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Thursday, February 21, 2019

It's a Long Way Down

There was a time when I listened to Ryan Adams' music practically all the time. Back in 2001, as I finished college and tried to navigate post-college life, the double dose of Whiskeytown’s Pneumonia and Adams’ Gold led me to everything else he had made before. It was countrified rock music that spoke to me in a deep way, mainly on the musical front.

I don’t tend to really pay attention to lyrics, but I connected with Adams’ lyrics about being young and perpetually heartbroken. I thought some self-inflicted mental pain about awkward and failed attempts at relationships put me in the headspace to relate to songs by Adams, as well as Bright Eyes. There was so much time and energy spent on anger and sadness directed at myself for things not working out, so I found solace in songs like “Harder Now That It’s Over” and “The Rescue Blues.”

As it turned out, there was a pattern in my life: if I had a little taste of a feeling of sadness or anger, I could relate to those who had it much worse than me. I thought of it as coping, “You’re not alone in feeling this way” sort of thing.

Almost every release Adams put out between 2001 and 2005 -- mainly Demolition, Love Is Hell parts 1 and 2, and Rock N Roll -- were in regular rotation in my car. Driving around during seven-day work weeks, shows, and band practices, practically anything Adams did was a major fixture, along with everything else I listened to, from Chicago to Ben Folds to face to face.

Yet after I listened to Cold Roses a number of times, my desire to hear more of his new music suddenly came to a halt. I knew there would be two more albums released in 2005, but something changed in me where I didn’t want to hear everything he released. I didn’t hate Cold Roses, but I wasn’t really onboard with what I thought was more of the same with Jacksonville City Nights and 29.

From then on, I would occasionally hear a post-2005 tune or two that I really liked, but for the most part, Adams didn’t make music that connected with me anymore. Aside from his cover version of Taylor Swift’s 1989, nothing really made me want to spend a lot of time with the plethora of material he had put out since Cold Roses. I knew plenty of people who praised albums like Prisoner, Ashes & Fire, and Easy Tiger, but I could not find the same joy they had.

Seemingly out of nowhere last week, Adams was the subject of a damning portrait in the NY Times. Heavily-researched and backed up -- mixed with various denials by Adams through his lawyer -- there were many allegations from multiple women about his treatment of them. Like a lot of articles written about people who have repeatedly misused power with inappropriate behavior, I lean towards believing accusers who have nothing to gain by coming forward.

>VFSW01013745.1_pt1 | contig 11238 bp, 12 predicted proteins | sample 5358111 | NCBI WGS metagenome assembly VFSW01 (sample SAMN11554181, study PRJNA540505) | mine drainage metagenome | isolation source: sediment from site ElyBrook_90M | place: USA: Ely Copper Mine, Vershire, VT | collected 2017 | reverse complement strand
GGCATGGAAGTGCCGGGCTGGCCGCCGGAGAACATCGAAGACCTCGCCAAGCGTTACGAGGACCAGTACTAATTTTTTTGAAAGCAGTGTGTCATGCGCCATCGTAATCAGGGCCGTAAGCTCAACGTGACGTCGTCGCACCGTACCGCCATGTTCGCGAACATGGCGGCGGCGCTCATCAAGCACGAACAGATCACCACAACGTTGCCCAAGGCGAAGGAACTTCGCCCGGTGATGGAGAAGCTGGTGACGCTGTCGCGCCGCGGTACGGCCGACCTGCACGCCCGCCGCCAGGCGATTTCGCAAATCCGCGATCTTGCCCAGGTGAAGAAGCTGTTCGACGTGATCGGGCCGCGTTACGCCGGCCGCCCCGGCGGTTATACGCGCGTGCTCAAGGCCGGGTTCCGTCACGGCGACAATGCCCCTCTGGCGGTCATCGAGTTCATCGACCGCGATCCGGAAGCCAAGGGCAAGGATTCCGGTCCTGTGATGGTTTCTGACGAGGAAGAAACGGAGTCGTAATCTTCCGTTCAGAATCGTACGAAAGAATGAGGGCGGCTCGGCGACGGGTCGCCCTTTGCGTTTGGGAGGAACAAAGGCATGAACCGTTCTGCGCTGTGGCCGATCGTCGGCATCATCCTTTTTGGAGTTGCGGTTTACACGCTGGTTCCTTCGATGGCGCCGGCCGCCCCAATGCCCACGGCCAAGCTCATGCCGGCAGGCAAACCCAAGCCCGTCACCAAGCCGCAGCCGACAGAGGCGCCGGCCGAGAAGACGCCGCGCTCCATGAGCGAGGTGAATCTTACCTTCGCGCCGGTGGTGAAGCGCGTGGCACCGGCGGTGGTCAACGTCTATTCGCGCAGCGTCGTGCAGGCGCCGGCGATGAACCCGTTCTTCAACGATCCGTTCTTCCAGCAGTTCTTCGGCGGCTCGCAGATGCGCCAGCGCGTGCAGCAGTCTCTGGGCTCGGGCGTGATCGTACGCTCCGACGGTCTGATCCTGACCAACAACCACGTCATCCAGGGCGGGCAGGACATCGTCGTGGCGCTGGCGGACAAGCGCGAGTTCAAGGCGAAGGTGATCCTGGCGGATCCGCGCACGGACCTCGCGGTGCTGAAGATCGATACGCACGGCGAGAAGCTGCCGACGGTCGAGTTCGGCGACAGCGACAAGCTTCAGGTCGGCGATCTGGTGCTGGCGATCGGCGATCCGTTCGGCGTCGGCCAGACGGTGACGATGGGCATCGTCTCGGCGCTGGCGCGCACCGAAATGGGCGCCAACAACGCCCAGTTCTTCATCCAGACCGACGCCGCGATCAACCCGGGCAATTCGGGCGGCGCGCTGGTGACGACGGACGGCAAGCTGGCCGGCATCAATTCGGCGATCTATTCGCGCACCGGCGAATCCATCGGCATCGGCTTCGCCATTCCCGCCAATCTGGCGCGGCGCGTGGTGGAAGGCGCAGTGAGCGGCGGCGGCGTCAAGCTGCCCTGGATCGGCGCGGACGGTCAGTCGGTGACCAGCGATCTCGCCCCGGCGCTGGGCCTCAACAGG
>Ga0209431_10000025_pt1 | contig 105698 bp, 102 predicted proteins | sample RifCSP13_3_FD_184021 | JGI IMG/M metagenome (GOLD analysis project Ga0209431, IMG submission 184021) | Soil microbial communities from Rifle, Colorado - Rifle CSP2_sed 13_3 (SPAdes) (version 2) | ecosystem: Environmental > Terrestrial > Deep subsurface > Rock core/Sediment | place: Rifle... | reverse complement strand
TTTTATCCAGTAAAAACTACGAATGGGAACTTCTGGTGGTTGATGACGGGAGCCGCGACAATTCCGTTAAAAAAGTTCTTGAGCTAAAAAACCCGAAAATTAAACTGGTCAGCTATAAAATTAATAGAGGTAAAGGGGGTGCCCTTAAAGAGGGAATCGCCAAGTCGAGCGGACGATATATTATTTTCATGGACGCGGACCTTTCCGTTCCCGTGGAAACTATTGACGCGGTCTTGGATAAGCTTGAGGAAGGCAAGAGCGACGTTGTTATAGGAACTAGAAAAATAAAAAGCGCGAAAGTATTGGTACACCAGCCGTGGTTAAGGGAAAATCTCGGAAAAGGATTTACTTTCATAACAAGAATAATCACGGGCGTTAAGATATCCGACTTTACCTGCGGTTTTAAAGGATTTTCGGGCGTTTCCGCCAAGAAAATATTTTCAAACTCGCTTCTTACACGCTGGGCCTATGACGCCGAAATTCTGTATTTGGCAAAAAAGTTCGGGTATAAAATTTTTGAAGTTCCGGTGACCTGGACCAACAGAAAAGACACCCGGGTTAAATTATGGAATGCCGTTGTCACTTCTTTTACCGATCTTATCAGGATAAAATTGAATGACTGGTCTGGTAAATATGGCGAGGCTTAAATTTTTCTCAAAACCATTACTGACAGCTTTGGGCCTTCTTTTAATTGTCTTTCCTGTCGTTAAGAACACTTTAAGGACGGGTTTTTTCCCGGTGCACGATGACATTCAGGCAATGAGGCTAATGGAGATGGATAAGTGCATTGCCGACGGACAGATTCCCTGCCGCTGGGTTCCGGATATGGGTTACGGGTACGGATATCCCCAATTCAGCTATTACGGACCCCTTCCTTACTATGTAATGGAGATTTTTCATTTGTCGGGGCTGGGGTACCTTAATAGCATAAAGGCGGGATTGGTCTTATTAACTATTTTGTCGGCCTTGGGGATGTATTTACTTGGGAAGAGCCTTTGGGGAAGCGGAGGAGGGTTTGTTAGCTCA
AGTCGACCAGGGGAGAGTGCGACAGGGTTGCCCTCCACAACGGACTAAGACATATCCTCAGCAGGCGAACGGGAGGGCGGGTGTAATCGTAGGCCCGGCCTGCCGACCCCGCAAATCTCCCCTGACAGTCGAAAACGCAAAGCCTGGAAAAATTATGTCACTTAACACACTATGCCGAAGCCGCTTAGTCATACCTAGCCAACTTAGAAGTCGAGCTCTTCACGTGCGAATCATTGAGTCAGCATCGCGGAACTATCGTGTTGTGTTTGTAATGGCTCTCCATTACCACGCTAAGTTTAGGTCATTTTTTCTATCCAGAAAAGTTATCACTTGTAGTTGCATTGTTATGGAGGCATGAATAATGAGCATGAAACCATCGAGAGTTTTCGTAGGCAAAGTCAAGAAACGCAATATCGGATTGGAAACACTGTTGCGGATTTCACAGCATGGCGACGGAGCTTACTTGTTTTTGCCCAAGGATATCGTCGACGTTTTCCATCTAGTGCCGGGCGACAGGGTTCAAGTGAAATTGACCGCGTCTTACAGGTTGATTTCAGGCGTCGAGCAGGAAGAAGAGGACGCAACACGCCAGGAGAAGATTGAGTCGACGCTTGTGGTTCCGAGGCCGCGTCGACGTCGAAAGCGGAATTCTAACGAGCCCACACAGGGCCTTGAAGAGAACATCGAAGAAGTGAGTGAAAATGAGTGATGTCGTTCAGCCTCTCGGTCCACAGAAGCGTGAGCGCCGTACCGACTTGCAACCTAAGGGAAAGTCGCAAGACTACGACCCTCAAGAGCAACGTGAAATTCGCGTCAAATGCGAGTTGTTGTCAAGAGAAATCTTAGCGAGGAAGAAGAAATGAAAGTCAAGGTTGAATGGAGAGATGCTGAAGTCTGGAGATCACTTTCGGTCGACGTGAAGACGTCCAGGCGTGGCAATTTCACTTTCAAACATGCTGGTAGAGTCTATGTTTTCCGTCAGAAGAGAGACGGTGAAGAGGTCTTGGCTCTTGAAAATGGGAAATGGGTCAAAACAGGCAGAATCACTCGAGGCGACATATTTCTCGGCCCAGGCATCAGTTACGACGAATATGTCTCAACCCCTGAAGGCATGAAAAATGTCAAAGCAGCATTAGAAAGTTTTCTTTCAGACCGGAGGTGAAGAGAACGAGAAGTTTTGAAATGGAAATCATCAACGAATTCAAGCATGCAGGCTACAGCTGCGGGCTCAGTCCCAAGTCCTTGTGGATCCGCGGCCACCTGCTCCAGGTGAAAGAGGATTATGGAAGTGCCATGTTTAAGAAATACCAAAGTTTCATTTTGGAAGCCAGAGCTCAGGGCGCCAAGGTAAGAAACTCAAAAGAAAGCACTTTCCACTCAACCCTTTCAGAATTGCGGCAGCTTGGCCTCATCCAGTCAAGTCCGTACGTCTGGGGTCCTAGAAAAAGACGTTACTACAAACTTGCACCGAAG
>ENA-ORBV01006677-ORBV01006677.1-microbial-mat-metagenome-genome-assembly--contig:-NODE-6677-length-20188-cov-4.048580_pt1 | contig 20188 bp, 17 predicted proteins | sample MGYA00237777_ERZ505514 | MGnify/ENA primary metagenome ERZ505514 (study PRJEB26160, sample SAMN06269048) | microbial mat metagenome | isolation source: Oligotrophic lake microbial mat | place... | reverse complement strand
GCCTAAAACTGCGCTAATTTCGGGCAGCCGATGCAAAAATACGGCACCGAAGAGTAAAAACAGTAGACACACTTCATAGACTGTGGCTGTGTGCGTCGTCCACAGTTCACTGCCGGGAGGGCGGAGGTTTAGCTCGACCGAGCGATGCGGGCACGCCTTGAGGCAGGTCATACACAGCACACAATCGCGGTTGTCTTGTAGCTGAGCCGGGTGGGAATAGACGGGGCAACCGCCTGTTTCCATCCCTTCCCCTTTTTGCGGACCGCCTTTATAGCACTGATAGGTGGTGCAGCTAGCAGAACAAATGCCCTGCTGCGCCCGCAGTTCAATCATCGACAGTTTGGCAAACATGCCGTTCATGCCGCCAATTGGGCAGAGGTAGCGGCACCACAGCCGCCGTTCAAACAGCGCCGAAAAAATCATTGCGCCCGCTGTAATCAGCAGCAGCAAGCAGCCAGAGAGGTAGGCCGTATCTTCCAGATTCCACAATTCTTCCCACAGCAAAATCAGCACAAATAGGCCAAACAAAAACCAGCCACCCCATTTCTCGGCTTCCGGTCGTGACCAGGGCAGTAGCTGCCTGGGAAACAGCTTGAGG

Once the allegations were made public, it was understandable to declare that Adams hid in plain sight, as an article in Jezebel laid out. In my eyes, as someone that heard more about his erratic, oftentimes childish, behavior than his new records, I never thought he was that toxic. Yes, I believed that knowing about that angry voicemail he left for Jim DeRogatis, his rather short-lived feud with Power Trip, how he treated people who used flash photography during his live shows, and throwing out a fan who requested a Bryan Adams song at a show.  I knew he had a reputation, but not one that made the lines between his music and personality make me feel uncomfortable about liking what he produced.

Therein lies the way things tend to go with not believing what you hear. You hear bad things about somebody for years, but they tend to be passed off, based on debatable severity. The really damaging -- potentially libelous and/or criminal -- tends to be very hard to prove without concrete evidence. Famous people can get away with it for years.

While Adams apologized and addressed the NY Times article in a small series of tweets last Wednesday, he did not help his damage control by blocking people -- from Zach Lind of Jimmy Eat World to Jasun Lee of the FW Weekly -- for tweeting out scrutiny of him.

Locally, I’ve seen the backlash quickly escalate. Respected musicians like Nicholas Altobelli and Vanessa Peters tweeted about their feelings about Adams not long after the article went live. Altobelli, in particular, is someone I remembered talking about how much he loved Adams’ output. As in, would drop serious cash own certain rare recordings. I don’t think getting to the point of saying “I’m done” was easy for any superfan, but it makes sense when there are allegations to the degree Adams has been accused of.

Many rock stars have had stories of inappropriate behavior follow them around for years. From Chuck Berry to Led Zeppelin, take your pick. Though it’s common, it doesn’t mean that kind of stuff is permissible. I’m not one to burn up or throw away records by artists who have been accused of unethical or unspeakably horrible acts. But listening to them can be tainted to the point where I feel bad about or weary of something as small as streaming a song they get $.0346 cents for. There’s a break that forms between the listener and the artist. A tainting of an experience.